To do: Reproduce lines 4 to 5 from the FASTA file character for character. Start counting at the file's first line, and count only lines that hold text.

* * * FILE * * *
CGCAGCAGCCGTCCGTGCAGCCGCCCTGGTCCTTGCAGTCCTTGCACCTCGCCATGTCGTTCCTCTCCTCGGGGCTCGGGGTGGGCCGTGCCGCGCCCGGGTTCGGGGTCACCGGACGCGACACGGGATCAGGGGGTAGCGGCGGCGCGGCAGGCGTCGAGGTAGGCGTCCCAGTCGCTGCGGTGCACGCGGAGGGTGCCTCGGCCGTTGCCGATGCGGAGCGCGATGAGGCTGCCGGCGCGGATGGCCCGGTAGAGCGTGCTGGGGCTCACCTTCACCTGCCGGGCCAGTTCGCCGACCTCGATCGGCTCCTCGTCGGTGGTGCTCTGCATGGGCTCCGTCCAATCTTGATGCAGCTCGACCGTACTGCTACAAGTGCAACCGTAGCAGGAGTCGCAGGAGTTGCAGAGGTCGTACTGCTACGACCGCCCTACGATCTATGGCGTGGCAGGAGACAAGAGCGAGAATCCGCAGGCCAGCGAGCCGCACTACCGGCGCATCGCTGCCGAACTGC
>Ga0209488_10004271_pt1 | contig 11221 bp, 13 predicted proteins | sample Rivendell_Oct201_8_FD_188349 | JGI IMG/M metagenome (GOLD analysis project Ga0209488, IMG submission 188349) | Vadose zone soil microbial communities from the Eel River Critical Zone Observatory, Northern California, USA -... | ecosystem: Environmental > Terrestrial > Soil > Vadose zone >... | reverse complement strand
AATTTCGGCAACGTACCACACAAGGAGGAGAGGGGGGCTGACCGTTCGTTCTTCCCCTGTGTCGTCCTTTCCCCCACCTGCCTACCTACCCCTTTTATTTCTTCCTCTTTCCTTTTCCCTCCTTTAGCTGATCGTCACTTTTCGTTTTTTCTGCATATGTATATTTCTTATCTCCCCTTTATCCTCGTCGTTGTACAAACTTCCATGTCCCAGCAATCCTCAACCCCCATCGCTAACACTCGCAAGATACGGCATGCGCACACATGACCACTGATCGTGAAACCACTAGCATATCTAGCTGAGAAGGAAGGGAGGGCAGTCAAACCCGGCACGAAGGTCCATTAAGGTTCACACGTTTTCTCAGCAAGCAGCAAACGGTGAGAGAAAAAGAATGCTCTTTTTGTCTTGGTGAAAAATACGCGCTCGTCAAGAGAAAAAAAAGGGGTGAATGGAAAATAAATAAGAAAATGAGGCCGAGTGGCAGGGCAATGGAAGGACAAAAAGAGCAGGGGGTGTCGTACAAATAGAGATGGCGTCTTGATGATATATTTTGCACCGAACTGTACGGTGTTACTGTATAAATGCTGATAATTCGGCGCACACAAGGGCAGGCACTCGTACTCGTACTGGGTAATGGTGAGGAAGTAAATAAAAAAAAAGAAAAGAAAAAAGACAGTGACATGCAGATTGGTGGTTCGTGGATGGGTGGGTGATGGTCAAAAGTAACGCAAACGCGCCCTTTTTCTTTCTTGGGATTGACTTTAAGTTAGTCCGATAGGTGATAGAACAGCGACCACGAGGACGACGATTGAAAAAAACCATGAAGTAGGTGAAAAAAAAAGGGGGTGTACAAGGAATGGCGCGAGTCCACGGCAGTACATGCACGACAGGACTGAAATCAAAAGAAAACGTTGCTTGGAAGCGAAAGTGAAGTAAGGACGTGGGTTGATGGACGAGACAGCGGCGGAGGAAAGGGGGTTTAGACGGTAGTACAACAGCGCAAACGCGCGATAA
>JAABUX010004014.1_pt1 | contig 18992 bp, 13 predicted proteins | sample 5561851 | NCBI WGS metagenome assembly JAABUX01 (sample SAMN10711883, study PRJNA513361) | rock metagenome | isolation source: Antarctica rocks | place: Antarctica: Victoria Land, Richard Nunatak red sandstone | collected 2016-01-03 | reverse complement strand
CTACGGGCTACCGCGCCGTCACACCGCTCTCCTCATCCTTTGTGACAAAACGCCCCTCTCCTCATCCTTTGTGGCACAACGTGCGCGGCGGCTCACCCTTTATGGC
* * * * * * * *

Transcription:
>JAABUX010004014.1_pt1 | contig 18992 bp, 13 predicted proteins | sample 5561851 | NCBI WGS metagenome assembly JAABUX01 (sample SAMN10711883, study PRJNA513361) | rock metagenome | isolation source: Antarctica rocks | place: Antarctica: Victoria Land, Richard Nunatak red sandstone | collected 2016-01-03 | reverse complement strand
CTACGGGCTACCGCGCCGTCACACCGCTCTCCTCATCCTTTGTGACAAAACGCCCCTCTCCTCATCCTTTGTGGCACAACGTGCGCGGCGGCTCACCCTTTATGGC